The food changes so much in October–we are suddenly presented with pumpkin everything. Last year this made him gag, but this year he’s feeling adventurous and likes pumpkin waffles (but only the ones from Aldi). And of course, there’s candy all over the damn place. Cody took our boys to the builders’ workshop at Home Depot and they came home with THREE BAGS of candy. Three bags!

The world around us changes visibly here, too. The trees flame red and orange almost overnight. I think they peaked as we drove home from my sister’s wedding in late September…but then in the same month, these same leaves fall down and scatter the ground and everything becomes slick and wet and unfamiliar. Or else crunchy and crisp and also different.

For a kid who thrives on routine, October must seem a confusing mess for the senses. This year, his body is responding in a way that is familiar and frightening to me.

His oral/facial sensory needs have increased dramatically. His fingers are bloody from biting the nails down well below the tops of his fingers. A school report from the psychologist reveals that he is just constantly, constantly touching his face and also pressing his hands and feet against things. His poor body just can’t get enough stimulation it seems.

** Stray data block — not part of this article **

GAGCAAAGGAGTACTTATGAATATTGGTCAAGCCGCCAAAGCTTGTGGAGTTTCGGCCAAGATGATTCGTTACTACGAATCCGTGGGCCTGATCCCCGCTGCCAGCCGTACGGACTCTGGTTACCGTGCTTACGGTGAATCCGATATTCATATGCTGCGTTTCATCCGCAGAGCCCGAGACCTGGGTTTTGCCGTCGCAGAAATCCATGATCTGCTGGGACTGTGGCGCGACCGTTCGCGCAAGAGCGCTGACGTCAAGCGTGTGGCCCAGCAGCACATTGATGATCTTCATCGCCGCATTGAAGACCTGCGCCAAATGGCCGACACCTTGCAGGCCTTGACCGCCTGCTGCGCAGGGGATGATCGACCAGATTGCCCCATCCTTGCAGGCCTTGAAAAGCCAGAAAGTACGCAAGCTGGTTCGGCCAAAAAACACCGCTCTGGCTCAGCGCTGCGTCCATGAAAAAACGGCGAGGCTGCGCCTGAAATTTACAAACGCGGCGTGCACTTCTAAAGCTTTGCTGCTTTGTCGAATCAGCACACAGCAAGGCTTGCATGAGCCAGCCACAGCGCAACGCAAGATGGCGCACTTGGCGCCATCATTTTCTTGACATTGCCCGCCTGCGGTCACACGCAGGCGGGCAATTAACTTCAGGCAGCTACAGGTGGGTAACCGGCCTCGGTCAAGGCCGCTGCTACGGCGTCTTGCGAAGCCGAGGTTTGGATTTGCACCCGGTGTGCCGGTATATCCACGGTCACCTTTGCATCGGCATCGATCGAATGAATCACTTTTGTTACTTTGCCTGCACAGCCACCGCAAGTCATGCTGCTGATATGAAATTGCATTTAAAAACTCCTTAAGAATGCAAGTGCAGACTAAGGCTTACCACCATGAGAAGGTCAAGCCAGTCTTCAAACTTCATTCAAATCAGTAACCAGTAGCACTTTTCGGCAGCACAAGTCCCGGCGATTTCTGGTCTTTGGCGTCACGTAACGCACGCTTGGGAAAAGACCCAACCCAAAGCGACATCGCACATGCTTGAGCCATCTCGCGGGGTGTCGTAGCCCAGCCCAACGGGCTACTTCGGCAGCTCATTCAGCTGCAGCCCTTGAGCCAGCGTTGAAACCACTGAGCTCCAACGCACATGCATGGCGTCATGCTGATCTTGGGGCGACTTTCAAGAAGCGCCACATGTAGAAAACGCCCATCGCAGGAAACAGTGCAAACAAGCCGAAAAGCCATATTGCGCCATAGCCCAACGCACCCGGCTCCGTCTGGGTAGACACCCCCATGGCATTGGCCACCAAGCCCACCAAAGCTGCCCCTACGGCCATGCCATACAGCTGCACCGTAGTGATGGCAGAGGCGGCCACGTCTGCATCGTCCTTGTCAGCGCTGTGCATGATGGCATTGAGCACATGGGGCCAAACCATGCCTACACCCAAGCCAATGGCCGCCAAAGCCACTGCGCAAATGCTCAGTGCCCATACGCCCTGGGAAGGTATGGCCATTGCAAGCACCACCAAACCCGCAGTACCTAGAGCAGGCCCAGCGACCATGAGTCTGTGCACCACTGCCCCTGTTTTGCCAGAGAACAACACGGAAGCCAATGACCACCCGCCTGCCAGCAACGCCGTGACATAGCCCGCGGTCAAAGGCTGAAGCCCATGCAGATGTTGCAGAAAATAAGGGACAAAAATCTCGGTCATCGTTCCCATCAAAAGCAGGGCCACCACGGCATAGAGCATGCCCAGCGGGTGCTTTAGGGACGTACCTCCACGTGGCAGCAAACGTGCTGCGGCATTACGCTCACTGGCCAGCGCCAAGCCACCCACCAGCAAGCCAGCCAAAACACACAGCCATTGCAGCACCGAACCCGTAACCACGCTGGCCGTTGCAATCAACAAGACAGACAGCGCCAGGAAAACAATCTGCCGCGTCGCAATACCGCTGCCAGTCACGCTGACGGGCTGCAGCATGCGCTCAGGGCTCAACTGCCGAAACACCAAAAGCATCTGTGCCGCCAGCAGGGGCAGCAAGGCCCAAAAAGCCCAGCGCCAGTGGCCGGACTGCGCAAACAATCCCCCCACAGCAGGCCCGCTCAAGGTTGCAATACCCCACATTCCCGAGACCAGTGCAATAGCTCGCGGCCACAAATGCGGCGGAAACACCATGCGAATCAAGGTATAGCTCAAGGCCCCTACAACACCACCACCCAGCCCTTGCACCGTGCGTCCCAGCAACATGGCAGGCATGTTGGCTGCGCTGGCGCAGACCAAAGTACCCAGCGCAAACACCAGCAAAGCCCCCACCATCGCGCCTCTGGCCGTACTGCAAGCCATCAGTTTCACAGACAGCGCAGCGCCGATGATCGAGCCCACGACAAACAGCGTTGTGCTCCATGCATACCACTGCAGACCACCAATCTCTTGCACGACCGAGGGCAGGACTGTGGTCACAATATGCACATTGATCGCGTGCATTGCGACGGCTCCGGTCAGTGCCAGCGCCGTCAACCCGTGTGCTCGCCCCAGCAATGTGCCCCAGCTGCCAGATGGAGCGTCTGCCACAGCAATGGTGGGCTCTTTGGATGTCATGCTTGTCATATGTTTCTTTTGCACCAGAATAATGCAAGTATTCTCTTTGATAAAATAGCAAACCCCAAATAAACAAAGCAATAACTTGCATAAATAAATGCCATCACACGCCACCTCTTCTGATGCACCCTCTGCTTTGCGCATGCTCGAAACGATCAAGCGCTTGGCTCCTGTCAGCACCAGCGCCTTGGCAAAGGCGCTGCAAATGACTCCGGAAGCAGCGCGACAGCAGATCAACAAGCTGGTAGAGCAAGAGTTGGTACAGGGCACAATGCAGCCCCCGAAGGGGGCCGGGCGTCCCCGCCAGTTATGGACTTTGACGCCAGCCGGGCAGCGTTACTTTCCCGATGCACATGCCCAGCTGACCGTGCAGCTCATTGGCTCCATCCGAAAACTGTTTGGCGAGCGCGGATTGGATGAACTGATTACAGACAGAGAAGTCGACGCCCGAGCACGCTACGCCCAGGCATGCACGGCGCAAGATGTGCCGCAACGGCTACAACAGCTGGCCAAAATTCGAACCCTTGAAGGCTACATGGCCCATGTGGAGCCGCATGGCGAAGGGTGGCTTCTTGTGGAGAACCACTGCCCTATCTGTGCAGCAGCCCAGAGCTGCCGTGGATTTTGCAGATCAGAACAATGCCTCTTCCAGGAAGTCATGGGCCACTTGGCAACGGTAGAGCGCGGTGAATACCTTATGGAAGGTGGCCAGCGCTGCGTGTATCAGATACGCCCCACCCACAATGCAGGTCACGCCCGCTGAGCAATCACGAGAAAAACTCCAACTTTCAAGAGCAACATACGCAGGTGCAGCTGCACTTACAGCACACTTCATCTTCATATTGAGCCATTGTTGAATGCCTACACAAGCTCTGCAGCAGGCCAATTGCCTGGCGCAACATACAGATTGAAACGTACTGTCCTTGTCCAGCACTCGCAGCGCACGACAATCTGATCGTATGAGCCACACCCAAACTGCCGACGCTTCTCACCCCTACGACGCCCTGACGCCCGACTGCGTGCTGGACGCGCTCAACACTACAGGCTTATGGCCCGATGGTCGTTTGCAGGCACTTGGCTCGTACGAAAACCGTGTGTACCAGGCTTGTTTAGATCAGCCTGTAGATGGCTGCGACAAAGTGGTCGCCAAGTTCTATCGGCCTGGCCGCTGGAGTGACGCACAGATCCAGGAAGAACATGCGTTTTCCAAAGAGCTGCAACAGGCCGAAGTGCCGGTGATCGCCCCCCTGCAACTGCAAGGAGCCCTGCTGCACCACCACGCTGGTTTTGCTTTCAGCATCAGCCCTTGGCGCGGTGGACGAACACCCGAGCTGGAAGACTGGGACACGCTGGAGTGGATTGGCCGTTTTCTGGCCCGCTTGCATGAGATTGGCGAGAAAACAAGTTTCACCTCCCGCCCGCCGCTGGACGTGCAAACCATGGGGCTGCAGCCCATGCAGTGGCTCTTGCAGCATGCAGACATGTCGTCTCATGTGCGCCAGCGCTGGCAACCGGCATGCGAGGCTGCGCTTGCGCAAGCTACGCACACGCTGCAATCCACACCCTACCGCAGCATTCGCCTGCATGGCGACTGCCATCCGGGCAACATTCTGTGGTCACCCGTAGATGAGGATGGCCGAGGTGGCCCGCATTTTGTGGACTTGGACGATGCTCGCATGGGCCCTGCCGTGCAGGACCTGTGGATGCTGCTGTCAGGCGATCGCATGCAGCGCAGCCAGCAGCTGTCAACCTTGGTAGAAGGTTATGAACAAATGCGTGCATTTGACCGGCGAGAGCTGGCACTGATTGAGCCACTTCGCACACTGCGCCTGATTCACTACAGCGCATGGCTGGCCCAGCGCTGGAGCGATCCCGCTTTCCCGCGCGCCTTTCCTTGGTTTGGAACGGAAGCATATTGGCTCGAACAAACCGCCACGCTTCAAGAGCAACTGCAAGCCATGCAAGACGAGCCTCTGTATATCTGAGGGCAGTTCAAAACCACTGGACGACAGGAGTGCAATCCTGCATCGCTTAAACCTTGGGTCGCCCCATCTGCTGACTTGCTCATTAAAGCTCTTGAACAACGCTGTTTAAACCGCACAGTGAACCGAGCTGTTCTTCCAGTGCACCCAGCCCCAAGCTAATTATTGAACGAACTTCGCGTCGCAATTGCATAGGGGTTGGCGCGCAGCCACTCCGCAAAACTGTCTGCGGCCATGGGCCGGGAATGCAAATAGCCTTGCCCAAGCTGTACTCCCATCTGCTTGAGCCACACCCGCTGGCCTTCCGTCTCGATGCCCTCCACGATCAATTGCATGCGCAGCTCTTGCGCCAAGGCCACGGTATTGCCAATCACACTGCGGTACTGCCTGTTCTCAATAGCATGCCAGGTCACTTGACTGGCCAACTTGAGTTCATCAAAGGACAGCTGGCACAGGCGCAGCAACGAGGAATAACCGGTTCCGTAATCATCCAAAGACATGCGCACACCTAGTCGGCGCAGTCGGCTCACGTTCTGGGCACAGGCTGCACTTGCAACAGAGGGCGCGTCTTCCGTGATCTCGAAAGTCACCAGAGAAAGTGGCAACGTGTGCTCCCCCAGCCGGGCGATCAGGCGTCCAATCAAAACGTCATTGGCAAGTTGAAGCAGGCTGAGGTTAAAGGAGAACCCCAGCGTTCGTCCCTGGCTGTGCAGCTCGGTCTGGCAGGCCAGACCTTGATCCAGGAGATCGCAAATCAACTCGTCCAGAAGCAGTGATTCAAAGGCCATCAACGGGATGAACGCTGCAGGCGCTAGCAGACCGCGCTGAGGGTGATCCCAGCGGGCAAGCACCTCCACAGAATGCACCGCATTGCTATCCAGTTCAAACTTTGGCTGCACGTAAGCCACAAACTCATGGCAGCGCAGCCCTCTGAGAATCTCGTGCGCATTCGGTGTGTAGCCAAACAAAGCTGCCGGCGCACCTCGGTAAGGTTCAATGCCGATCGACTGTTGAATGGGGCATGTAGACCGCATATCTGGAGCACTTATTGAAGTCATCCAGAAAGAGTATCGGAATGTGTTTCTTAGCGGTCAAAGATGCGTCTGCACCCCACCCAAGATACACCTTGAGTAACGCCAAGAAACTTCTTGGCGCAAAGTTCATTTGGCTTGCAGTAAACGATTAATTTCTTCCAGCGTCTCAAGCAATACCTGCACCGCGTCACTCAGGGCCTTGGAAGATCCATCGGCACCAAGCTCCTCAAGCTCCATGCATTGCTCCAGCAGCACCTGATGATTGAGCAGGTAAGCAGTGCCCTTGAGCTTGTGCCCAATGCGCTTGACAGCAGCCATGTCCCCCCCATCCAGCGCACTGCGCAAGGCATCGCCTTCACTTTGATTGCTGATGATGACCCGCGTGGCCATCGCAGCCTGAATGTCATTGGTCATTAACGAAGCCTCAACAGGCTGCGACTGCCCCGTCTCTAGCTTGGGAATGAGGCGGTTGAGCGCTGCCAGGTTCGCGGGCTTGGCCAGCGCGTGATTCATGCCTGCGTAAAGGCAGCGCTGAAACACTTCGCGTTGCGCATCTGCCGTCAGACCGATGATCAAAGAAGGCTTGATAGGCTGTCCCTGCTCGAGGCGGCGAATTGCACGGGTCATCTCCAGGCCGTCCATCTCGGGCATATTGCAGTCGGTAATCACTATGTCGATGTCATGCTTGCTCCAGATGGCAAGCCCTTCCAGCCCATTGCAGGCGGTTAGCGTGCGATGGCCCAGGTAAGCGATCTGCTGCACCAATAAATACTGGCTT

We scheduled an interim appointment with his psychiatrist to discuss how this might be related to his medication. The medication is still functioning in terms of controlling his impulses. He’s gaining weight, eating well, having peaceful days. He’s not anxious or enraged. But when he wakes up in the morning his energy levels just flame and shoot out of his body. There isn’t enough in the world to quench his thirst for everything…food, sensation, pressure, sound, all of it. And then there’s his face and his nails.

Cody and I are trying to decide if we think these side effects warrant adding an additional medication to his tiny body. I’m so reluctant to do that. I wonder if the side effects are harmful for him, emotionally or physically, enough to warrant more drugs? I’m going to order a trampoline for our house and see if that helps.